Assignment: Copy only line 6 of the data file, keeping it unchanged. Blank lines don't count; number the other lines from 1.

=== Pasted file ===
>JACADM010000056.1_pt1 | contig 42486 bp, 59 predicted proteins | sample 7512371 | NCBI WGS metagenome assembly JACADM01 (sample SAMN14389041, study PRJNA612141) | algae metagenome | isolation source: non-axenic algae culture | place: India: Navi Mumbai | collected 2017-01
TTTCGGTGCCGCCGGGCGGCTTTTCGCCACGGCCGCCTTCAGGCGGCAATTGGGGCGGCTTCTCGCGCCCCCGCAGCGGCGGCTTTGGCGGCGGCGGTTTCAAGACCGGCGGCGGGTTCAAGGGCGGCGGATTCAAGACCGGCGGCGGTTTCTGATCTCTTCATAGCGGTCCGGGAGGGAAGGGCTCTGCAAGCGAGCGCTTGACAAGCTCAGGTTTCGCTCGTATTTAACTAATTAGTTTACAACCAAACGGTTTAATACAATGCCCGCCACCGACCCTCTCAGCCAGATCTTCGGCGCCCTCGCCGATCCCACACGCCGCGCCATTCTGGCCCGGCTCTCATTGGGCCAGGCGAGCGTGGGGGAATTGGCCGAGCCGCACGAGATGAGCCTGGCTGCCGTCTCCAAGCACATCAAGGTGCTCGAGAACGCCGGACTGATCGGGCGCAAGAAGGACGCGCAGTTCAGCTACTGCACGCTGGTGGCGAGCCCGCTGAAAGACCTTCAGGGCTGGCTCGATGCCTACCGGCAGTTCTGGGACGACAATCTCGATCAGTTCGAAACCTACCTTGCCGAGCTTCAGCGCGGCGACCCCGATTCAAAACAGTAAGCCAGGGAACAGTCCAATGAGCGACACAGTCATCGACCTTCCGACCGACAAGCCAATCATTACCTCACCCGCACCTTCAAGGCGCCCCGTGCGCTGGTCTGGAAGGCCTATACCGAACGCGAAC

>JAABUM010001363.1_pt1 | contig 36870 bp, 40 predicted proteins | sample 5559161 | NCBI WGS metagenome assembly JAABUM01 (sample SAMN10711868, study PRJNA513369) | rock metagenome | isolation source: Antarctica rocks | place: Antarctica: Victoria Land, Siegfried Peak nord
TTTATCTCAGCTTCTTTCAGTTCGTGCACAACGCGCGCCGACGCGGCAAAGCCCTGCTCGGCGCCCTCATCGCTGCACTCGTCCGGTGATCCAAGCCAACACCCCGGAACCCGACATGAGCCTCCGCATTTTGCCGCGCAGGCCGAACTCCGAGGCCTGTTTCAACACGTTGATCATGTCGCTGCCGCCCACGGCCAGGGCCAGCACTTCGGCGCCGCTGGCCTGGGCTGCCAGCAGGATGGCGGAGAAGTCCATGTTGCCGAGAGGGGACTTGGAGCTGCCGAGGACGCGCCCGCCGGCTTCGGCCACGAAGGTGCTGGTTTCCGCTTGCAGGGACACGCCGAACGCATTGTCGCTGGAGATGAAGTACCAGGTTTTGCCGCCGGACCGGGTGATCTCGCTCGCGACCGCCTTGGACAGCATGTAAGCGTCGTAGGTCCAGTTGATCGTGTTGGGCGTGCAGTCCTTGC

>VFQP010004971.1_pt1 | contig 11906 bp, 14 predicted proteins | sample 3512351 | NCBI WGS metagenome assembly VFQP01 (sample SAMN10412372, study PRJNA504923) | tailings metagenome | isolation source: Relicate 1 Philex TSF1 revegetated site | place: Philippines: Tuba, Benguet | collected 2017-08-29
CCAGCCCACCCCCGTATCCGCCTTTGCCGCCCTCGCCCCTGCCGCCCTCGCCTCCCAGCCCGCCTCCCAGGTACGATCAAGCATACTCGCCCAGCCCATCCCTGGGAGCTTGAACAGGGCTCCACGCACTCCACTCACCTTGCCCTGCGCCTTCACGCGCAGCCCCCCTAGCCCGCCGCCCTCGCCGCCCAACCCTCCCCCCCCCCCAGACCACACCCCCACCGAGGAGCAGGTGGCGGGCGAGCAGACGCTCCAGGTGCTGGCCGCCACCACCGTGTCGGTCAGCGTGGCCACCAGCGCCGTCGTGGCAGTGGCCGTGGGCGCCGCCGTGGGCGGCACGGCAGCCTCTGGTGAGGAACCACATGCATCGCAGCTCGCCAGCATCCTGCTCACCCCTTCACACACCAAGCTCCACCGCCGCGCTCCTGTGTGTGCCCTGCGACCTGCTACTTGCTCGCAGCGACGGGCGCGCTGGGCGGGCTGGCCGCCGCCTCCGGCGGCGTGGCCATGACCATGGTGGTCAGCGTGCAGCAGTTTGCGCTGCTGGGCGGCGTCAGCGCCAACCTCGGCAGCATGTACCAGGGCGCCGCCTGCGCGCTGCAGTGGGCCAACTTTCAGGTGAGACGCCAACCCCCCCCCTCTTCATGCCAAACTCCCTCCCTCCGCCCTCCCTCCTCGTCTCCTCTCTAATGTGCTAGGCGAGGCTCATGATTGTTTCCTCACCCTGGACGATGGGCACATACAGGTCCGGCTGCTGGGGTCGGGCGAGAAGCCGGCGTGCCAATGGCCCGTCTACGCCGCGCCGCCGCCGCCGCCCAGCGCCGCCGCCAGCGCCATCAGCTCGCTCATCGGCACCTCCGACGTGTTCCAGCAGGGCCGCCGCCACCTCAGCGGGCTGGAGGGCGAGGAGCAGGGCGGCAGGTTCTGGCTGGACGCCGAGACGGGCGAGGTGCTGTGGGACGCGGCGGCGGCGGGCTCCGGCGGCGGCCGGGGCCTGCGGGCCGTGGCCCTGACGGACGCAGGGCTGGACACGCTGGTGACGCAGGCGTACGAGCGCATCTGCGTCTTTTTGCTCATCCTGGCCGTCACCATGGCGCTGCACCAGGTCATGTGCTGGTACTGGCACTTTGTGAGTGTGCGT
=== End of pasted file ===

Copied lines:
CCAGCCCACCCCCGTATCCGCCTTTGCCGCCCTCGCCCCTGCCGCCCTCGCCTCCCAGCCCGCCTCCCAGGTACGATCAAGCATACTCGCCCAGCCCATCCCTGGGAGCTTGAACAGGGCTCCACGCACTCCACTCACCTTGCCCTGCGCCTTCACGCGCAGCCCCCCTAGCCCGCCGCCCTCGCCGCCCAACCCTCCCCCCCCCCCAGACCACACCCCCACCGAGGAGCAGGTGGCGGGCGAGCAGACGCTCCAGGTGCTGGCCGCCACCACCGTGTCGGTCAGCGTGGCCACCAGCGCCGTCGTGGCAGTGGCCGTGGGCGCCGCCGTGGGCGGCACGGCAGCCTCTGGTGAGGAACCACATGCATCGCAGCTCGCCAGCATCCTGCTCACCCCTTCACACACCAAGCTCCACCGCCGCGCTCCTGTGTGTGCCCTGCGACCTGCTACTTGCTCGCAGCGACGGGCGCGCTGGGCGGGCTGGCCGCCGCCTCCGGCGGCGTGGCCATGACCATGGTGGTCAGCGTGCAGCAGTTTGCGCTGCTGGGCGGCGTCAGCGCCAACCTCGGCAGCATGTACCAGGGCGCCGCCTGCGCGCTGCAGTGGGCCAACTTTCAGGTGAGACGCCAACCCCCCCCCTCTTCATGCCAAACTCCCTCCCTCCGCCCTCCCTCCTCGTCTCCTCTCTAATGTGCTAGGCGAGGCTCATGATTGTTTCCTCACCCTGGACGATGGGCACATACAGGTCCGGCTGCTGGGGTCGGGCGAGAAGCCGGCGTGCCAATGGCCCGTCTACGCCGCGCCGCCGCCGCCGCCCAGCGCCGCCGCCAGCGCCATCAGCTCGCTCATCGGCACCTCCGACGTGTTCCAGCAGGGCCGCCGCCACCTCAGCGGGCTGGAGGGCGAGGAGCAGGGCGGCAGGTTCTGGCTGGACGCCGAGACGGGCGAGGTGCTGTGGGACGCGGCGGCGGCGGGCTCCGGCGGCGGCCGGGGCCTGCGGGCCGTGGCCCTGACGGACGCAGGGCTGGACACGCTGGTGACGCAGGCGTACGAGCGCATCTGCGTCTTTTTGCTCATCCTGGCCGTCACCATGGCGCTGCACCAGGTCATGTGCTGGTACTGGCACTTTGTGAGTGTGCGT